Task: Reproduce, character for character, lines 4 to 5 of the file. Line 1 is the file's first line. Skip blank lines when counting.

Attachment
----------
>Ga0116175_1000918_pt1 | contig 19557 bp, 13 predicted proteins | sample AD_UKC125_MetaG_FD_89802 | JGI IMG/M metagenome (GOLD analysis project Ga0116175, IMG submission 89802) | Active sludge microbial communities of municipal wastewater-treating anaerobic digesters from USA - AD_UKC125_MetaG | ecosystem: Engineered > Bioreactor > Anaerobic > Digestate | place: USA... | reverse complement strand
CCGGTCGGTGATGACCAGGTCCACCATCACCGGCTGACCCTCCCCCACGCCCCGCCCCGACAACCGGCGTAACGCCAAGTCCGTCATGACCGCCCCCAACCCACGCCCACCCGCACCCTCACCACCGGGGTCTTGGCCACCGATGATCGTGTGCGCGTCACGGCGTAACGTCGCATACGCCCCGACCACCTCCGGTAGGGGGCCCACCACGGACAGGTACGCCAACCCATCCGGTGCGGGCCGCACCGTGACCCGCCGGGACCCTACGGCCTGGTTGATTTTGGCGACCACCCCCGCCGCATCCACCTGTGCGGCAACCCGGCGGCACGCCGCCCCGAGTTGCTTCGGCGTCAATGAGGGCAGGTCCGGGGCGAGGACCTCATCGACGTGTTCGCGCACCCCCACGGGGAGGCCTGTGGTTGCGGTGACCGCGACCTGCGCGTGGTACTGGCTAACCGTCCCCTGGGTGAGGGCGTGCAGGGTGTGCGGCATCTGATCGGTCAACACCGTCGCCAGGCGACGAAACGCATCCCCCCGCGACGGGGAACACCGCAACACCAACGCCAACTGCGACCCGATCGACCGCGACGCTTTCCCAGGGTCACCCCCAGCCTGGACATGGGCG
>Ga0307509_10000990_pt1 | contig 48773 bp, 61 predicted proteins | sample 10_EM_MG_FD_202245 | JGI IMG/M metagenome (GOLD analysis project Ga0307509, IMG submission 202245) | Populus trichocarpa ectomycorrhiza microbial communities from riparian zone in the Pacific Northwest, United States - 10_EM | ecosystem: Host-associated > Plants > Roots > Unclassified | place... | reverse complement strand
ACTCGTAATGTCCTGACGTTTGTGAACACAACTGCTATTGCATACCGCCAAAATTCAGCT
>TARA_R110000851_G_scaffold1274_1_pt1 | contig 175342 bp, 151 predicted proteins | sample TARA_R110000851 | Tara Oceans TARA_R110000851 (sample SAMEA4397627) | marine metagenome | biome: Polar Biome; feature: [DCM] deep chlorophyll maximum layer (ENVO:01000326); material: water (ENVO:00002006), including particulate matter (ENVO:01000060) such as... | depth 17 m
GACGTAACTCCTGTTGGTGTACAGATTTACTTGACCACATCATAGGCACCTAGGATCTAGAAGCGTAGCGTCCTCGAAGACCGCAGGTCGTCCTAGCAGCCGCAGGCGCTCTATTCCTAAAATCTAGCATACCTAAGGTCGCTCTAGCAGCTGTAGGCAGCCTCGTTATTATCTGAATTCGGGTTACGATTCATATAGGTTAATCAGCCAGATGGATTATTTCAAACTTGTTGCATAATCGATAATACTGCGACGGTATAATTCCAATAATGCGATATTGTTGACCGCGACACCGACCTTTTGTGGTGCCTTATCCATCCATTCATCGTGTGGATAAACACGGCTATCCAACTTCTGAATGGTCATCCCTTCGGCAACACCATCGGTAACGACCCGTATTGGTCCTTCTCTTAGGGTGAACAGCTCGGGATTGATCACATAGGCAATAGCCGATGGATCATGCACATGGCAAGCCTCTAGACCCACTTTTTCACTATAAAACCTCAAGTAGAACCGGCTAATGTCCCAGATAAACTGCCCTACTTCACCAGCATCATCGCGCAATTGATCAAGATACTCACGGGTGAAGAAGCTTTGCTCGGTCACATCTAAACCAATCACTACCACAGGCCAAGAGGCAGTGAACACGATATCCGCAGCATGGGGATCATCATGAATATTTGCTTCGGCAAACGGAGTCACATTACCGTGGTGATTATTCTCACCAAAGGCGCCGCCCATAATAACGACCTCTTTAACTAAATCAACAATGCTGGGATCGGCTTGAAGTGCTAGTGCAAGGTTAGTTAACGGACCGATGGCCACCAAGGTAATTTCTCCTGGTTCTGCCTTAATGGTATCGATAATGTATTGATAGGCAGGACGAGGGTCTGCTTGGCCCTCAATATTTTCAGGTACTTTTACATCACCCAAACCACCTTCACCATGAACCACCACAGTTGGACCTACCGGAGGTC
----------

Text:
ACTCGTAATGTCCTGACGTTTGTGAACACAACTGCTATTGCATACCGCCAAAATTCAGCT
>TARA_R110000851_G_scaffold1274_1_pt1 | contig 175342 bp, 151 predicted proteins | sample TARA_R110000851 | Tara Oceans TARA_R110000851 (sample SAMEA4397627) | marine metagenome | biome: Polar Biome; feature: [DCM] deep chlorophyll maximum layer (ENVO:01000326); material: water (ENVO:00002006), including particulate matter (ENVO:01000060) such as... | depth 17 m